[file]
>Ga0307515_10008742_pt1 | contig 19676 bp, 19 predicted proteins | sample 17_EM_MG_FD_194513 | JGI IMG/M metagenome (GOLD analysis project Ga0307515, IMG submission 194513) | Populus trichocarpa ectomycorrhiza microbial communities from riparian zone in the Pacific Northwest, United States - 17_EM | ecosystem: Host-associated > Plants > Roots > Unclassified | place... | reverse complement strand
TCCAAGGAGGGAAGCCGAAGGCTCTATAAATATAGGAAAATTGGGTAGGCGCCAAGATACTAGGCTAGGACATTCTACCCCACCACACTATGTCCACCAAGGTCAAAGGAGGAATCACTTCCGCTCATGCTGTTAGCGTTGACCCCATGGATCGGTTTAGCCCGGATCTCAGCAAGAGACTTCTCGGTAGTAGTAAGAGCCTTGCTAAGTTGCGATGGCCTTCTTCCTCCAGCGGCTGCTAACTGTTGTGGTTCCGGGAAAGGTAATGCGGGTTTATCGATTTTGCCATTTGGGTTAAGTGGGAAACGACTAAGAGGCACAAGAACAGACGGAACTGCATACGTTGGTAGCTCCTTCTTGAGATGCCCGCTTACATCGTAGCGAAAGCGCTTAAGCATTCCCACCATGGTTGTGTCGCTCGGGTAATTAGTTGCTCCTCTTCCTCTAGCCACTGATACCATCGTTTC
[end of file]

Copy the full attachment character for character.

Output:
>Ga0307515_10008742_pt1 | contig 19676 bp, 19 predicted proteins | sample 17_EM_MG_FD_194513 | JGI IMG/M metagenome (GOLD analysis project Ga0307515, IMG submission 194513) | Populus trichocarpa ectomycorrhiza microbial communities from riparian zone in the Pacific Northwest, United States - 17_EM | ecosystem: Host-associated > Plants > Roots > Unclassified | place... | reverse complement strand
TCCAAGGAGGGAAGCCGAAGGCTCTATAAATATAGGAAAATTGGGTAGGCGCCAAGATACTAGGCTAGGACATTCTACCCCACCACACTATGTCCACCAAGGTCAAAGGAGGAATCACTTCCGCTCATGCTGTTAGCGTTGACCCCATGGATCGGTTTAGCCCGGATCTCAGCAAGAGACTTCTCGGTAGTAGTAAGAGCCTTGCTAAGTTGCGATGGCCTTCTTCCTCCAGCGGCTGCTAACTGTTGTGGTTCCGGGAAAGGTAATGCGGGTTTATCGATTTTGCCATTTGGGTTAAGTGGGAAACGACTAAGAGGCACAAGAACAGACGGAACTGCATACGTTGGTAGCTCCTTCTTGAGATGCCCGCTTACATCGTAGCGAAAGCGCTTAAGCATTCCCACCATGGTTGTGTCGCTCGGGTAATTAGTTGCTCCTCTTCCTCTAGCCACTGATACCATCGTTTC